University of Virginia President's Report 2001-2002 Report
Message from the President
2001 - 2002 Report
The University Today
Financial Report

Our Vision | The Faculty | The Students
Bricks & Mortar | Health System| Athletics

a long-term game plan for success


Conor Gill, at center, celebrates with U.Va. teammates. Now with the Boston Cannons, he won Rookie of the Year honors in Major League Lacrosse.

The men's soccer team dominated the ACC, finishing the regular season undefeated for the first time since 1995. Coach George Gelnovatch (College '87) was named the ACC Coach of the Year and served as an assistant coach on the U.S. World Cup team, which was led by former Virginia coach Bruce Arena. Three of our alumni, Claudio Reyna (College '95), Tony Meola (College '91), and Jeff Agoos (McIntire '91), were also on the World Cup team. Coach Steve Swanson and the women's soccer team advanced to the quarterfinals of the NCAA Tournament, sparked by the outstanding performance of Lori Lindsey (College '03), who was named U.Va.'s top female athlete for 2001-2002.

Men's and women's lacrosse also had exceptional years. The men's team advanced to the NCAA Final Four for the third time in four years before losing to eventual national champion Syracuse 12-11 in two overtimes. Conor Gill (College '03), a two-time first-team All-America selection and a three-time All-ACC selection, was named U.Va.'s top male athlete of the year. Mark Koontz (McIntire '02) became the first defenseman in ten years to win ACC Player of the Year honors.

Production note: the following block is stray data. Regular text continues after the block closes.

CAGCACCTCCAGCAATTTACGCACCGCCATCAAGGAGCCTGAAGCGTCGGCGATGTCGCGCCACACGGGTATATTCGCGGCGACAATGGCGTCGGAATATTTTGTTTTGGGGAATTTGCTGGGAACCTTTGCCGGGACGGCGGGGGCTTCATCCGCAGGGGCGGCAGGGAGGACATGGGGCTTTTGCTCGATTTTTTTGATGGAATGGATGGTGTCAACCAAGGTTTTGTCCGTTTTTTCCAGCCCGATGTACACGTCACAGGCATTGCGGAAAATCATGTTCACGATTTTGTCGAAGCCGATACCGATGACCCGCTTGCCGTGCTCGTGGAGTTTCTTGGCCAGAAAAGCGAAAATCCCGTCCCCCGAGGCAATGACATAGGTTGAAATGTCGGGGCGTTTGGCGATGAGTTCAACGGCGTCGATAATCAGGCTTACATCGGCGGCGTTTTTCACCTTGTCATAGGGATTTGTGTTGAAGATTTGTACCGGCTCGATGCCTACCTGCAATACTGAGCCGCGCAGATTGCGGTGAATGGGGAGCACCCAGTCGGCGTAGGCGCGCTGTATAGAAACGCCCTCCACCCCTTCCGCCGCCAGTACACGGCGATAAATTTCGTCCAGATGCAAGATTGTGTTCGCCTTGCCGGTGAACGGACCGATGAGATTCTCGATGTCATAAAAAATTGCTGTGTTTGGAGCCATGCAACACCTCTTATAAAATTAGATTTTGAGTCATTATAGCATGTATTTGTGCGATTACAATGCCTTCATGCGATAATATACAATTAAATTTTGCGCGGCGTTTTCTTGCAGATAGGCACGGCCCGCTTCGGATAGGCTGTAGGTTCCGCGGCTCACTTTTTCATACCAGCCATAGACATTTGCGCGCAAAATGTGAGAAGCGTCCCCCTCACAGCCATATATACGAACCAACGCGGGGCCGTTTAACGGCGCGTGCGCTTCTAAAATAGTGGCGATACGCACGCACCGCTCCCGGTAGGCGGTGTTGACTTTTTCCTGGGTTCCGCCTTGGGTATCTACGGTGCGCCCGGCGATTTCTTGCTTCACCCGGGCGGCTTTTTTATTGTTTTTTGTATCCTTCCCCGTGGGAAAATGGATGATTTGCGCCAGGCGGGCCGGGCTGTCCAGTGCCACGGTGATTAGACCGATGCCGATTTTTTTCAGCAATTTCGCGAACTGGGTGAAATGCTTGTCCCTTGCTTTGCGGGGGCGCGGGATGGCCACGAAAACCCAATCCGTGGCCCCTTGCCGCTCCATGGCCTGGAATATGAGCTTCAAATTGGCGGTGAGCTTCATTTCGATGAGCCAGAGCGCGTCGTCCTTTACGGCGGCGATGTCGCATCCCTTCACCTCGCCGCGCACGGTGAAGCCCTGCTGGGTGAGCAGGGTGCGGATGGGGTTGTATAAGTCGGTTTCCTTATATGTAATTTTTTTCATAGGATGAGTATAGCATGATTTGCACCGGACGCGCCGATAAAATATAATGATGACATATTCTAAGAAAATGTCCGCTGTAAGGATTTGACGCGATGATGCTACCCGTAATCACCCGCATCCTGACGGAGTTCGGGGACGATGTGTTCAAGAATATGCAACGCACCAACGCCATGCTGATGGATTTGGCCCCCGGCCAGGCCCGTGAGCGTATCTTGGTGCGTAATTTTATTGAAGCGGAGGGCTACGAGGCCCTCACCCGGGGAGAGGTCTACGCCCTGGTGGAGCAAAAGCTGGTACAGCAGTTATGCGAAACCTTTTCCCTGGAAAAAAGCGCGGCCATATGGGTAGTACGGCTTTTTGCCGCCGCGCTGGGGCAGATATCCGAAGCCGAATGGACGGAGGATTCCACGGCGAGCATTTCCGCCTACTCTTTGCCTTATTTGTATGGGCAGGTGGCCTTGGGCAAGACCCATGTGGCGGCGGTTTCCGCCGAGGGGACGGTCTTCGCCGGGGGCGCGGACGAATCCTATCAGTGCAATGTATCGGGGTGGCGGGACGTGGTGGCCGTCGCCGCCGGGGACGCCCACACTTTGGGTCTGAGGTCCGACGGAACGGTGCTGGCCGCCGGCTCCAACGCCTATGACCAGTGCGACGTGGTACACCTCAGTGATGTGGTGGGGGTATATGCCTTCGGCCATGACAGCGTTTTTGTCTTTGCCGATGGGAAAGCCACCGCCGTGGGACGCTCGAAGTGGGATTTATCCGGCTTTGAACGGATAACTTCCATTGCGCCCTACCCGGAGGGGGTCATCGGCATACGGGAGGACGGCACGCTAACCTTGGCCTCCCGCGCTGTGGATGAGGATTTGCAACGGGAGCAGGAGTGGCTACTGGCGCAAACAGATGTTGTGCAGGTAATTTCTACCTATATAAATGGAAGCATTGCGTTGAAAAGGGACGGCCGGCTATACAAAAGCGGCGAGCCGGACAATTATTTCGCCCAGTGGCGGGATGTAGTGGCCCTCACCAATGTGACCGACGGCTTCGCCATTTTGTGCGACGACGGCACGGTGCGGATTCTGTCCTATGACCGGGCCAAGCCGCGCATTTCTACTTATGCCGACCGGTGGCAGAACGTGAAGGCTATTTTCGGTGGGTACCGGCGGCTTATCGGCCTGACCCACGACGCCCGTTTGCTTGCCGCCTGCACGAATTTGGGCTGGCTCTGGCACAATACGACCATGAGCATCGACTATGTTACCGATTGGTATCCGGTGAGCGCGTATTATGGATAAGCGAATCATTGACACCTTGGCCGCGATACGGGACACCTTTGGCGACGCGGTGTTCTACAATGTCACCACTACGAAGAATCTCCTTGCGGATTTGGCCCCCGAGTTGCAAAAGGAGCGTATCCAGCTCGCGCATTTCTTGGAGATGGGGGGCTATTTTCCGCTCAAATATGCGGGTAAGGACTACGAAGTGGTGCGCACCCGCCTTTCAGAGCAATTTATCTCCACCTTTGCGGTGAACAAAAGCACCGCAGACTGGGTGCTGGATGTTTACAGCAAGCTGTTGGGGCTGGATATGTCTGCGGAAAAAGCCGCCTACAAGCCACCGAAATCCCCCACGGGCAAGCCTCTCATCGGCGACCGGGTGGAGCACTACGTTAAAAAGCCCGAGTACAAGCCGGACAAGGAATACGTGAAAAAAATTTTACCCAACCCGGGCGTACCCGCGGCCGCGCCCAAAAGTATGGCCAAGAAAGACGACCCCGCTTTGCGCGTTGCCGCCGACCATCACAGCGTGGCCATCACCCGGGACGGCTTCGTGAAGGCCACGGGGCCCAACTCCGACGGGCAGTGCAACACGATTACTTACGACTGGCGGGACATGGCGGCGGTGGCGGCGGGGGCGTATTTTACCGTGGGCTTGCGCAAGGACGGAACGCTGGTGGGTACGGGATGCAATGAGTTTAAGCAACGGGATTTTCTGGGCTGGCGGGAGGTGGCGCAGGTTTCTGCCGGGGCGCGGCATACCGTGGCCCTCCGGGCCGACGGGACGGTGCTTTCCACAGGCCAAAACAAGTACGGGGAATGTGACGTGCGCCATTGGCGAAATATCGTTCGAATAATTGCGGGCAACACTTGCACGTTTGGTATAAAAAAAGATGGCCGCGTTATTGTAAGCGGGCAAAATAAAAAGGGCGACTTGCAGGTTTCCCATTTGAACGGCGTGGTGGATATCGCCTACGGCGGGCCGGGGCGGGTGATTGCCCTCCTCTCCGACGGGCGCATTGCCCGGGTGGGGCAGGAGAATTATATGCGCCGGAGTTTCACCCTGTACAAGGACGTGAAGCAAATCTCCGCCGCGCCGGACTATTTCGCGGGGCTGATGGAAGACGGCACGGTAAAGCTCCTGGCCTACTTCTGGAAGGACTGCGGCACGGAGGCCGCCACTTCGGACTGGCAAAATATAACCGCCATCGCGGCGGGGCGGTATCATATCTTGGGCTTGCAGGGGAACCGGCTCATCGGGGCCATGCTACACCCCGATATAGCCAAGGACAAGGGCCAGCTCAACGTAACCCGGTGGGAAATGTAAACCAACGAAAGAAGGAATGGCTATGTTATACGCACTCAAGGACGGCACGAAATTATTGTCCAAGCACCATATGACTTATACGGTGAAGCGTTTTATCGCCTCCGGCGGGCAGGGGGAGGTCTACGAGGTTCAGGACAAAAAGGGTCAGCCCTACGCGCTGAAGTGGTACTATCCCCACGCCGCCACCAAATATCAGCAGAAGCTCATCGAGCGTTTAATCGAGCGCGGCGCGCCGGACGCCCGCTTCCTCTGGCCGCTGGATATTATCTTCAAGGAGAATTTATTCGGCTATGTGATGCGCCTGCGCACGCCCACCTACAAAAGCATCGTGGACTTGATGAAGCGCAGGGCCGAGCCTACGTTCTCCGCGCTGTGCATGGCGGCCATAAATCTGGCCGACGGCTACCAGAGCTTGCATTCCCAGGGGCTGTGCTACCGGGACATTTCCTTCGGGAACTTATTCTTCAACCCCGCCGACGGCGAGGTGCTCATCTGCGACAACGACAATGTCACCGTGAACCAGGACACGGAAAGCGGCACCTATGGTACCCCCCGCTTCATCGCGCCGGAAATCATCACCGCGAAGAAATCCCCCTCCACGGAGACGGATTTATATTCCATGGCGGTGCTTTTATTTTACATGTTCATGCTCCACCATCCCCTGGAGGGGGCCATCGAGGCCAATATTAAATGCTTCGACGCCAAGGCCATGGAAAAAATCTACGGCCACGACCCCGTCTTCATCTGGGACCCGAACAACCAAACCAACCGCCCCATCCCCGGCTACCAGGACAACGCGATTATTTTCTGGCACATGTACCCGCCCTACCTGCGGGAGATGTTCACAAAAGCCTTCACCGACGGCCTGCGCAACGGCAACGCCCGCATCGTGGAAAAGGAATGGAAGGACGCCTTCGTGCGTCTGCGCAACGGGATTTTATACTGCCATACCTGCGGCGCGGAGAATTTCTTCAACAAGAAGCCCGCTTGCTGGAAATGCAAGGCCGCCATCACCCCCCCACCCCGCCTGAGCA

Tiffany Schummer

Like the men's lacrosse team, the women's team finished third in the nation, thanks to the depth of its talent. Lauren Aumiller (College '03) and Tiffany Schummer (College '02) were named first-team All Americans, and Amy Appelt (College '05) won honors as ACC Rookie of the Year. Men's coach Dom Starsia and women's coach Julie Myers were both named ACC Coach of the Year.

The football and basketball seasons had their highlights as well. On the gridiron, the Cavaliers defeated Clemson on the Tigers' home turf for just the third time in thirty-five years of competition. The men's basketball team upset third-ranked Duke by three points.

Amy Applet

Great Venues for Fans and Players

The quality of our sports facilities is an important measure of the University's commitment to varsity athletics and plays a critical role in our ability to attract top recruits. This year, the baseball stadium was transformed into one of the best ballparks in the ACC. Fans who once hunched together on cold metal bleachers now sit in a comfortable covered grandstand. The improved facility, designed by VMDO Architects of Charlottesville, also offers new concession areas, a new press box, a home locker room and clubhouse, and stadium lights that permit night games for the first time. The playing surface, which was replaced during the recent campaign through the support of former players and other donors, has been named in memory of Thomas Edward Davenport (Curry '53). A former captain of the Cavalier baseball team, Ted Davenport oversaw the Virginia Student Aid Foundation and fund raising for athletic scholarships for thirty years.